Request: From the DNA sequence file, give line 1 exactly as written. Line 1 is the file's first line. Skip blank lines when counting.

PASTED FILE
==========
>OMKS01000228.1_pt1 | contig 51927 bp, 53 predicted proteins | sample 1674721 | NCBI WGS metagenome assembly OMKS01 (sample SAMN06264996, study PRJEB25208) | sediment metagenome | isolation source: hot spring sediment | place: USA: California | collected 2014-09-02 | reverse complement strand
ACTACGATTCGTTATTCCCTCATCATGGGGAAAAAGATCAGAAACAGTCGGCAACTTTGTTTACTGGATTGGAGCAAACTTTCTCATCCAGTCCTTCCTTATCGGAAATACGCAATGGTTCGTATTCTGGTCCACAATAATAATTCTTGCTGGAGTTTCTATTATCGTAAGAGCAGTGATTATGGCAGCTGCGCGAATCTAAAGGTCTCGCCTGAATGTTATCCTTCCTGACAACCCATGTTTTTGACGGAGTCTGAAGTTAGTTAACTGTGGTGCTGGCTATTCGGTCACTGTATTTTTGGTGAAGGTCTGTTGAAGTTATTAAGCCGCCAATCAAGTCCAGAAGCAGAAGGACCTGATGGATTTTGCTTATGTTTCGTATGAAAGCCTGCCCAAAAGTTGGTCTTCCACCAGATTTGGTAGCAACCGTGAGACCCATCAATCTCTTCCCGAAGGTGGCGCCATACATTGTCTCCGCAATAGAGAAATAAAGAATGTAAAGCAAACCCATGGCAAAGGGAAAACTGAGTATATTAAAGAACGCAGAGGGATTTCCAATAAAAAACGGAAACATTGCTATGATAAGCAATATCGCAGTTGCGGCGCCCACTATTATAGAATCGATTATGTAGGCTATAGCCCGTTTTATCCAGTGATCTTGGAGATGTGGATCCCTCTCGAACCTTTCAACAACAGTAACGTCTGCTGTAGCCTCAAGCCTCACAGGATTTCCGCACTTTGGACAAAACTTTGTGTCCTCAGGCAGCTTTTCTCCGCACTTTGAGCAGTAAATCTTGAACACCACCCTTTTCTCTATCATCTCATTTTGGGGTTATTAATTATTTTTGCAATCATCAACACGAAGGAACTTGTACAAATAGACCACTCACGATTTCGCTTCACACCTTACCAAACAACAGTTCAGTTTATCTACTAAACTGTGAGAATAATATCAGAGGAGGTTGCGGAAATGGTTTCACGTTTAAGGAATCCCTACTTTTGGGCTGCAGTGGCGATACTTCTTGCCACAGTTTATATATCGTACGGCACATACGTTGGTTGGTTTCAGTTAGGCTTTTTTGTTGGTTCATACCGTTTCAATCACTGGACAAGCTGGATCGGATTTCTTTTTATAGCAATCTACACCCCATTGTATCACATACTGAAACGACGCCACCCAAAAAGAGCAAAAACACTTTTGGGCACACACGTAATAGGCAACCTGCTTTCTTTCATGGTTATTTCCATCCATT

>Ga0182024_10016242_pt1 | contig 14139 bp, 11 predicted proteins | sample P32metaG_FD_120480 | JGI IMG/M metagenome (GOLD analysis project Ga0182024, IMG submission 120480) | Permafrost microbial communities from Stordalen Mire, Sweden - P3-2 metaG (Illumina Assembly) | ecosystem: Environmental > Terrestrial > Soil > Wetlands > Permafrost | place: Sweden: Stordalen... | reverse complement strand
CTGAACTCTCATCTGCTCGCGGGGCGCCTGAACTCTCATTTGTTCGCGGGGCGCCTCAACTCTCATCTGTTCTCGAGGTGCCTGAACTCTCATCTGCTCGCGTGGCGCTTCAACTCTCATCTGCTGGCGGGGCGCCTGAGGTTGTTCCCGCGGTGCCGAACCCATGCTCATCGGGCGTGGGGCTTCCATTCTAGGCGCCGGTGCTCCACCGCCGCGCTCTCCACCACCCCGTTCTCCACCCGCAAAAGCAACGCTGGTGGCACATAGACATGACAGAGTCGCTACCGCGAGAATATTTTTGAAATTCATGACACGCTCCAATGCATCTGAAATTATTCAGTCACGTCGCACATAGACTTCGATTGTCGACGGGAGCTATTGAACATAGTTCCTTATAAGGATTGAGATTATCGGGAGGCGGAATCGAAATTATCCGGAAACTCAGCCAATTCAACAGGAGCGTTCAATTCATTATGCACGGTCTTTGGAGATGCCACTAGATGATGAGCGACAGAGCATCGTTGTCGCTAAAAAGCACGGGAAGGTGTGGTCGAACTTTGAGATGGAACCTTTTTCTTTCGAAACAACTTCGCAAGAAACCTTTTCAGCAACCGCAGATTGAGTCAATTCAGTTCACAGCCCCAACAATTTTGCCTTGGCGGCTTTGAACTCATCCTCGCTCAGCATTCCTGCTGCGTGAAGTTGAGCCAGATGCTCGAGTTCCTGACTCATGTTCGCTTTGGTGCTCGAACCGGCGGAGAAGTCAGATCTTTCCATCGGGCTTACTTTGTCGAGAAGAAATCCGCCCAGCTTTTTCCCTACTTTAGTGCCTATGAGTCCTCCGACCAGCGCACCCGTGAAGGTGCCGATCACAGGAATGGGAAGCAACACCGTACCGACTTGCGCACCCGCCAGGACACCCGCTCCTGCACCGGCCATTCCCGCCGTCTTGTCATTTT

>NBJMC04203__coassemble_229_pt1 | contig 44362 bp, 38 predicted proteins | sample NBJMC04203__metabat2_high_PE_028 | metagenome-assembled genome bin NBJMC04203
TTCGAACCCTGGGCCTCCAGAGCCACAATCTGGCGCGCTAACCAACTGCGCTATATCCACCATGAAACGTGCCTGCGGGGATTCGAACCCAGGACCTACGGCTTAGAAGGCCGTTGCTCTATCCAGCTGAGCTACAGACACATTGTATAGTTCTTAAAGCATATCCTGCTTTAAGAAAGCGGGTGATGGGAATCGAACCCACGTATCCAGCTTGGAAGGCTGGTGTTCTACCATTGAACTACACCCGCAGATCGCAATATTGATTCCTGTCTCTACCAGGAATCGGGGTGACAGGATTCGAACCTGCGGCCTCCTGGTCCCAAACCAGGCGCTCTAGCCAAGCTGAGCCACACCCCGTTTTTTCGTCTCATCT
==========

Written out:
>OMKS01000228.1_pt1 | contig 51927 bp, 53 predicted proteins | sample 1674721 | NCBI WGS metagenome assembly OMKS01 (sample SAMN06264996, study PRJEB25208) | sediment metagenome | isolation source: hot spring sediment | place: USA: California | collected 2014-09-02 | reverse complement strand